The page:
Another rights activist Massoud Shadjareh, Head of the Islamic Human Rights Commission, expressed his doubts saying both the military and pro-democracy movements have been against recognizing the Myanmar Muslims as equal citizens. He quoted Suu Kyi as saying once: "They (Rohingya Muslims) are not part of the society and they are external people and they are not citizens". "I think the problem is that there seems to be a sort of bonding between the army and the pro-democracy forces to deny Rohingyas their rights," observed Massoud.
Myanmar government has been depriving Rohingya Muslims of their citizenships identifying them as "Bengalis", who, they claim, illegally migrated from Bangladesh. Rohingyas are now banned from travelling even within Myanmar and denied access to state facilities including education and healthcare. Their property was seized in the Rakhine state following the 2012 outbreak of ethnic violence between Muslims and Rakhine Buddhists and they are confined in nine camps designed for "Internally Displaced Persons" (IDPs).
Rohingya Muslims were first deprived of Myanmar citizenship in 1982 when junta government led by General Ne Win enacted the flawed Burmese (previous name of Myanmar) nationality law that strangely designated three categories of citizens namely full citizens, associate citizens and naturalized citizens and these citizens must belong to an indigenous race. None of the categories applied to Rohingyas and they were declared "non-national" since they were not recognized as one of the 135 ethnic races in Myanmar. Subsequently, Rohingya Muslims were not included in the latest census conducted in 2014 with the assistance from the United Nations Population Fund. According to census, in Rakhine historically known Arakan, 1.09 million people, mostly Rohingyas who predominantly live in Sittwe and northern Rakhine, were not enumerated while over 2.9 million people from other ethnic groups were enlisted in the census records.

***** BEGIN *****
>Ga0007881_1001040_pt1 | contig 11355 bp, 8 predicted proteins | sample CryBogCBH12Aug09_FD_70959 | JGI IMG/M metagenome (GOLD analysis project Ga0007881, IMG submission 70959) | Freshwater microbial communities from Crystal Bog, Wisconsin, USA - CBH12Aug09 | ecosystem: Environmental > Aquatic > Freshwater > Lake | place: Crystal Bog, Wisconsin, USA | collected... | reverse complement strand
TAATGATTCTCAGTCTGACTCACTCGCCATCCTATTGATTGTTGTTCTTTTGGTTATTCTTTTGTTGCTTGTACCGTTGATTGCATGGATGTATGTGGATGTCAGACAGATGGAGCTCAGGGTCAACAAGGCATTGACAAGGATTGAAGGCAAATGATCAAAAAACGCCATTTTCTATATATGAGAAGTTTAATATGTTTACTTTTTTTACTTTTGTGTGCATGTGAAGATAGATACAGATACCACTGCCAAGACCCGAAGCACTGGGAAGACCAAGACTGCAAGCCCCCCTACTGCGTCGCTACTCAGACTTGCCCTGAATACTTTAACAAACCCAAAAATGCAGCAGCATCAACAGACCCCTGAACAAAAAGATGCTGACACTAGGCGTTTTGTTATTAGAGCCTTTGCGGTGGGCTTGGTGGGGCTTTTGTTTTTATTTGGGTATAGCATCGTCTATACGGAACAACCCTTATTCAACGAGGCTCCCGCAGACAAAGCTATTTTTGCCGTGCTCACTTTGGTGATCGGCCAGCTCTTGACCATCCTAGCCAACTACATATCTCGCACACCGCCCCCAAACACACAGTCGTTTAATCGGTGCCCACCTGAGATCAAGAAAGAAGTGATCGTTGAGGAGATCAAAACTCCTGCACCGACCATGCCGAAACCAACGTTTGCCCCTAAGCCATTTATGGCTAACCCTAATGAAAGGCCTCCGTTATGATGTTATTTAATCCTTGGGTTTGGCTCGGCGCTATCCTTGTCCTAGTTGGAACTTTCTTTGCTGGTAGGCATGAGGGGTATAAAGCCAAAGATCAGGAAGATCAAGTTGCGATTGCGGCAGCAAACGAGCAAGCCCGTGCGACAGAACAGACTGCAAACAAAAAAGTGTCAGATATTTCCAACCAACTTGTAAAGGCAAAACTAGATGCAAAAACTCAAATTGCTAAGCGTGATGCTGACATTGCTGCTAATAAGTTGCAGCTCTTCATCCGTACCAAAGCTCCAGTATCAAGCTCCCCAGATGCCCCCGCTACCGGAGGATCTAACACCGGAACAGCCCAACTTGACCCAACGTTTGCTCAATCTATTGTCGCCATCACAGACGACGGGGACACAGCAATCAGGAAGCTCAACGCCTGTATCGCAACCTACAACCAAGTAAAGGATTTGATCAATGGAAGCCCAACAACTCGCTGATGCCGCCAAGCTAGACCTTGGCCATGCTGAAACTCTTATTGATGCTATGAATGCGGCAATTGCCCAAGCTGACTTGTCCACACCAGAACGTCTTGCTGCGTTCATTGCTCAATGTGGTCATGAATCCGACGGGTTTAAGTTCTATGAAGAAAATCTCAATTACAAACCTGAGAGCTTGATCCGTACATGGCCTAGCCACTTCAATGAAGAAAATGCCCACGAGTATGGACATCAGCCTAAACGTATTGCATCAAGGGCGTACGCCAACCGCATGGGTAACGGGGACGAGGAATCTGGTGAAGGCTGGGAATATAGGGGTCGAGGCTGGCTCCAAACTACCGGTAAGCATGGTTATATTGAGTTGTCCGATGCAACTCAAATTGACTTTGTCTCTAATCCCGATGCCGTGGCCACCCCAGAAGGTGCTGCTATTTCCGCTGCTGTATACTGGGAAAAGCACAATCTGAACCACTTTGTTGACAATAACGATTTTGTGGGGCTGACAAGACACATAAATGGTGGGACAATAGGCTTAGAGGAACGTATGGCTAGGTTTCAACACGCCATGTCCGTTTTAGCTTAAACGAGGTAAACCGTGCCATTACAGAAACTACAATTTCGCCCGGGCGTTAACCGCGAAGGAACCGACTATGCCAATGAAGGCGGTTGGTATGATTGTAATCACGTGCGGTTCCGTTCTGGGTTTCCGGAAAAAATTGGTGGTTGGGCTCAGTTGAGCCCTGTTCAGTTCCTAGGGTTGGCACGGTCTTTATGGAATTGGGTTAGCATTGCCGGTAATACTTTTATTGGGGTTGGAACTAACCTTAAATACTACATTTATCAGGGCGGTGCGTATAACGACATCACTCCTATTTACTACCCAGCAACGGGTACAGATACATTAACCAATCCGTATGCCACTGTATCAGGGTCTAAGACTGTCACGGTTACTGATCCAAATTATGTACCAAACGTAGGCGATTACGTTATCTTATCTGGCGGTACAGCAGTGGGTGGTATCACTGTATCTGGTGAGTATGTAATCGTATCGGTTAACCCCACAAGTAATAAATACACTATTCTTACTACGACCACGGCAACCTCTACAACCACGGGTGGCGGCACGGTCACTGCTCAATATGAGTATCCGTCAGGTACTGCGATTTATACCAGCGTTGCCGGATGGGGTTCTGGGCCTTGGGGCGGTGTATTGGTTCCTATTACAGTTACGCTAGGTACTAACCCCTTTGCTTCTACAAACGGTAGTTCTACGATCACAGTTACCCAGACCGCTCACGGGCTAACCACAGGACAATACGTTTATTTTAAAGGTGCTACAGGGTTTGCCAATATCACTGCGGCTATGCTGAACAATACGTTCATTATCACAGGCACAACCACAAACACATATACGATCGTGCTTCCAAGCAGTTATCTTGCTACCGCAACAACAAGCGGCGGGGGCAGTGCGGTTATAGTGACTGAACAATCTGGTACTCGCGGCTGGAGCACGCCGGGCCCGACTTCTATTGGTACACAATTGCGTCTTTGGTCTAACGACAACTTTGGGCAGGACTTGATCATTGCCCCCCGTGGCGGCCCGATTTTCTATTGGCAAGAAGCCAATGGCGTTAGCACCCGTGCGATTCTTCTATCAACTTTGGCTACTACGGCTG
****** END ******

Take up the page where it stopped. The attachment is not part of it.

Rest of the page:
As a result, there was mass disenfranchisement of Rohingya Muslims in the last November 8 elections which took Suu Kyi's National League for Democracy to power. Rohingya Muslims were deprived of voting rights for the first time since Myanmar's independence in 1948.
This is the time for Muslim countries, human rights agencies, the United Nations and other global powers to mount pressures on the Myanmar's newly formed government to grant the Rohingya Muslims their citizenship rights. The US Congress has already passed a resolution describing the elections as an, ''important step forward'', yet, ''far from perfect'', and indicated that there remain important structural and systemic impediments to the realization of full democratic and civilian government, including the reservation of a large number of unelected seats for the military; the disfranchisement of groups of people who voted in previous elections, including the Rohingyas and the disqualification of candidates based on arbitrary application of citizenship and residency requirements. The US Congress also expressed its deep concerns about the plight of the Rohingya people and urged the new government to end discriminatory practices and instead work toward restoration of and respect for the rights of the Rohingya people.
Bangladesh government should step up its efforts to rally international support for the smooth repatriation of Rohingyas from many neighbouring countries including Bangladesh which hosts hundreds of thousands displaced Rohingyas despite the country per se overburdened with a population of 160 million.
Shamsul Huda is a senior Bangladeshi journalist based in Saudi Arabia